What a year this has been! Coronavirus altered the lives of nearly everyone. Many of us now work from home and spend the day staring at a computer screen and attending zoom meetings.
A delight of working from home is entertainment right outside the window. Sometimes we take our eyes off the screen, glance outside, and grin as we watch chipmunk antics.
No Need To Feed
We don’t really feed our chipmunks. They’re opportunists. When chickadees, nuthatches and other birds drop seeds from hanging feeders the chippies are right there filling their cheeks with sunflower seeds and dashing off to store them in their underground burrows.
Manly people detest these small, beautiful mammals and cite the damage they do to retaining walls and lawns. Our retaining wall is crafted of huge glacial boulders. Its many nooks and crannies are perfect for chipmunks but are so sturdy chipmunks can’t damage it. They give us cheer in a perplexing year.
Many species of chipmunks live in the United States but the one most common in suburban areas between the Atlantic and the Great Plains is the Eastern Chipmunk. Almost everyone can identify this animal that only tips the scale at two to three ounces. Counting its tail, a big one might stretch a foot long.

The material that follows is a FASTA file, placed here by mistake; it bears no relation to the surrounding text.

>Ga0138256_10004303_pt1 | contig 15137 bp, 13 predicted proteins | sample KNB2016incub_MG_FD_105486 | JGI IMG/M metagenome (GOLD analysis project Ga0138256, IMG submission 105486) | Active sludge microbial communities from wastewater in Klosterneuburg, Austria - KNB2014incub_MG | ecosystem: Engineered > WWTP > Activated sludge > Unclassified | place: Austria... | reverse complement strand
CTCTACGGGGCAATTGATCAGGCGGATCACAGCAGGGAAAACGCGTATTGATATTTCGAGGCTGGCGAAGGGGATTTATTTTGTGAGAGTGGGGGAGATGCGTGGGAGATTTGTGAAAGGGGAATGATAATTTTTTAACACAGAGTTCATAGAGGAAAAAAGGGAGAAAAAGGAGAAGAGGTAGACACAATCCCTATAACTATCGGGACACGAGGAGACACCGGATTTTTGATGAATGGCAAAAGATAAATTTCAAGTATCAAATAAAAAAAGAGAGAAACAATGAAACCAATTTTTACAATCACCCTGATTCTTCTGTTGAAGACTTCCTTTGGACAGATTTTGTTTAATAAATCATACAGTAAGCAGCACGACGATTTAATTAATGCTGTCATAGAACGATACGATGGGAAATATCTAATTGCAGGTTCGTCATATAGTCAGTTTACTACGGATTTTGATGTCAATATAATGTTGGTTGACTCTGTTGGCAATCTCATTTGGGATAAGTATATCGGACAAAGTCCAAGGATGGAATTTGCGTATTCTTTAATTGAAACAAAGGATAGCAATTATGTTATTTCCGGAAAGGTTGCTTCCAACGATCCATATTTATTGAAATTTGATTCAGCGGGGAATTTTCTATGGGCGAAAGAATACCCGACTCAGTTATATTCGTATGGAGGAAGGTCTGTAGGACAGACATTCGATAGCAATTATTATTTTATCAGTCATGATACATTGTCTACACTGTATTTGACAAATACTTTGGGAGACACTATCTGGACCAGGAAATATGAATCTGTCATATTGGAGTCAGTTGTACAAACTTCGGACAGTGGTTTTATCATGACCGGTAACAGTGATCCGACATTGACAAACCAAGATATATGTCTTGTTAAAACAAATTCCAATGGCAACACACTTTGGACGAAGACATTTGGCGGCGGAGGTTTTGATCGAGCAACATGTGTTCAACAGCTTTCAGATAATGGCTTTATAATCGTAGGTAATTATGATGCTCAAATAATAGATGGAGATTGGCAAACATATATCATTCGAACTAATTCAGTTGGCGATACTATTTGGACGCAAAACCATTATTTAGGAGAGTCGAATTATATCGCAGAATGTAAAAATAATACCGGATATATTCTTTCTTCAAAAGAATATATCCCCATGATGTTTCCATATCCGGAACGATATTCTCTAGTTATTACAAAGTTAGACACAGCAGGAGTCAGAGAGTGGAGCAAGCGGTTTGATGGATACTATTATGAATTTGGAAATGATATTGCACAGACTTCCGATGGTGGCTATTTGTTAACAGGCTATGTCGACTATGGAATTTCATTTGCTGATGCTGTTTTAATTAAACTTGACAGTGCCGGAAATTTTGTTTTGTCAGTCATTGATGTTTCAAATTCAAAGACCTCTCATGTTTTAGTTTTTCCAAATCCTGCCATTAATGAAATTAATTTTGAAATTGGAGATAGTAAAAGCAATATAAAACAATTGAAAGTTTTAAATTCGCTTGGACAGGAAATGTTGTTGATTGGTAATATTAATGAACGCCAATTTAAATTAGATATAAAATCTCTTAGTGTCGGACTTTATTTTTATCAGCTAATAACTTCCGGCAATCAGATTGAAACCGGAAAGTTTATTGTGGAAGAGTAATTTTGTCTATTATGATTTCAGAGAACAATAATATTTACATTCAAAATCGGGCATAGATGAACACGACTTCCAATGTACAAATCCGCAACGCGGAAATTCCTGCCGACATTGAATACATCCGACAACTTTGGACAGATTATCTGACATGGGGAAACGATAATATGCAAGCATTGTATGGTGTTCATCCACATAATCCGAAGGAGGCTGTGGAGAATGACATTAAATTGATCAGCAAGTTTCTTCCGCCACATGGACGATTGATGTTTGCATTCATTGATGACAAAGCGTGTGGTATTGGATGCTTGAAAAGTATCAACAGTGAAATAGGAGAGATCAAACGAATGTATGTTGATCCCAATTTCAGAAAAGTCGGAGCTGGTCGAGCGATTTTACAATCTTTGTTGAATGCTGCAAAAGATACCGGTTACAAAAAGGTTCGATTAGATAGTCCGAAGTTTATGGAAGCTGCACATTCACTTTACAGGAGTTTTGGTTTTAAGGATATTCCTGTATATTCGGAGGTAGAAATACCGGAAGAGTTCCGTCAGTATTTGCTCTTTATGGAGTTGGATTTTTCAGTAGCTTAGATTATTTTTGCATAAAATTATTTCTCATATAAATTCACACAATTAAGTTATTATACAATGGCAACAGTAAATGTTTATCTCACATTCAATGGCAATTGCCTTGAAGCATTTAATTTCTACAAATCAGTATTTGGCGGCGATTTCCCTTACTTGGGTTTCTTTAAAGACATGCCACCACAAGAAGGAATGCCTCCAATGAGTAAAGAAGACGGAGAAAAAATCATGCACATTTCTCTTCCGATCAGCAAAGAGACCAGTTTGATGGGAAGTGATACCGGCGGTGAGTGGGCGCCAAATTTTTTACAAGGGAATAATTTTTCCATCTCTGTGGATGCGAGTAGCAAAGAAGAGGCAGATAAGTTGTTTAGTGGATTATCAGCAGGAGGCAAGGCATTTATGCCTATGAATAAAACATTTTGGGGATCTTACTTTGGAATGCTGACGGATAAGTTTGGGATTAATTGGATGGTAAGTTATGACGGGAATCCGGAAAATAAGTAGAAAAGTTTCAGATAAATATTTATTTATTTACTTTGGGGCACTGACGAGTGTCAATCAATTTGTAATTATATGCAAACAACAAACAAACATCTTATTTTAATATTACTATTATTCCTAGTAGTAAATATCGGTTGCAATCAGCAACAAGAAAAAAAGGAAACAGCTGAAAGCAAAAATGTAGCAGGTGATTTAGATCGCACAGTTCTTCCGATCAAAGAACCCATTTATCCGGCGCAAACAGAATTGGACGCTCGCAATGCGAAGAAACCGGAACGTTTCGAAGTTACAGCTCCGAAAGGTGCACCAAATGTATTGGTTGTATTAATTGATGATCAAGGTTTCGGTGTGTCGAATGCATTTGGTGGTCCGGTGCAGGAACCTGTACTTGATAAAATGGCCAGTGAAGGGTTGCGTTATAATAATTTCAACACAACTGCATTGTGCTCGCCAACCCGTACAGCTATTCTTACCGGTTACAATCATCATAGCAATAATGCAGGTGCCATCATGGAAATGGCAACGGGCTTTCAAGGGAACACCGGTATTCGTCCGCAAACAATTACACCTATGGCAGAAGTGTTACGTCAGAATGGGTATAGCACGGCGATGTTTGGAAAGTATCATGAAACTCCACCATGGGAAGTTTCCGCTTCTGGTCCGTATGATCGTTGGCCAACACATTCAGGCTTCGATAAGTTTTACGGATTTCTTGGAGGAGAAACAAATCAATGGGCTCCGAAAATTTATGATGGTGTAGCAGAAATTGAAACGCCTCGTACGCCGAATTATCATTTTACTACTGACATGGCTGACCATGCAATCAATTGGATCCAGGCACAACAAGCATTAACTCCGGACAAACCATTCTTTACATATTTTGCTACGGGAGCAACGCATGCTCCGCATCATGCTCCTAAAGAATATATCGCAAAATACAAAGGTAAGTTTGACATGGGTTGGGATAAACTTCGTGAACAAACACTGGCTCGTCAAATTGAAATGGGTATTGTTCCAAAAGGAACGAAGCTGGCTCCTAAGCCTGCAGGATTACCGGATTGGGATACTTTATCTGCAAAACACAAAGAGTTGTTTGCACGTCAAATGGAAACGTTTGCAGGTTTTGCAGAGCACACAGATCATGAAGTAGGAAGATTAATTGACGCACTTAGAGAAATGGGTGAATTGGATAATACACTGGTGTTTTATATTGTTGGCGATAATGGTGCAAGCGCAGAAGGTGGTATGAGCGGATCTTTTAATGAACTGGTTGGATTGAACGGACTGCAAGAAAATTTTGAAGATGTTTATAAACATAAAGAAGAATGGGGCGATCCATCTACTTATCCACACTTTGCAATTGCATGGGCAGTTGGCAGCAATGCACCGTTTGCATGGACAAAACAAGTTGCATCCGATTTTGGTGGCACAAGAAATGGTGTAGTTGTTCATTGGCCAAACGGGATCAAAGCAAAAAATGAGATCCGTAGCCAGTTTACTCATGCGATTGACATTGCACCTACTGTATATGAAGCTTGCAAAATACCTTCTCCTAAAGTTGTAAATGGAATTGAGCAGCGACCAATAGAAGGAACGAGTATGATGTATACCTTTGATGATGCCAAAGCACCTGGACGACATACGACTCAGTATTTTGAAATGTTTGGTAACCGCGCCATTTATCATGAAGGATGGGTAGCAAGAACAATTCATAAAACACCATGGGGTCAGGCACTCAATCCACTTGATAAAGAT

Where Do Chipmunks Live?
Chipmunks love what biologists call “structure”. A pile of firewood or old lumber, a brush pile, a rarely used shed, or a retention wall is structure that makes a dandy home for chipmunks. They typically create an extensive subterranean home under structures that is an extensive tunnel system with several entrances to the surface.
What’s In a Name?
Chipmunks were named by the Ojibwe Tribe with the words that mean, “one who descends trees headfirst.” Climb they can! Chipmunks scamper up and down trees and bushes and easily reach our bird feeding platform. They prefer sunflower seeds and stuff their cheek pouches until they seem ready to burst. Then they scoot off to store seeds down in their tunnels. We wonder how big that pile of seeds might be! Chippies also eat wild seeds, acorns, and even an occasional insect.
During the coldest weather chippies stay underground and sleep in a kind of torpor. They don’t hibernate and probably enjoy snacking on the sunflower seeds they cashed months before. Last winter one tunneled under the snow and emerged under our bird feeder for fresh seeds.
We love watching our chipmunks chase one another up, down and around the feeder and retaining wall. Suburban chipmunks are fortunate. Snakes and raptors love snacking on them but people keep long, skinny reptiles out of yards and not many hawks venture near homes. Since chipmunks are day shift animals our barred owls don’t get a crack at them because they work the night shift.
So, in exchange for a safe place to eat, a scoop of seeds daily, and a cozy retaining wall to burrow in, our chipmunks give us a humorous and interesting break from working at home chores. CBS recently aired a short on a food editor who, during Coronavirus time has catered to a chipmunk outside her home. Sweet and tender show!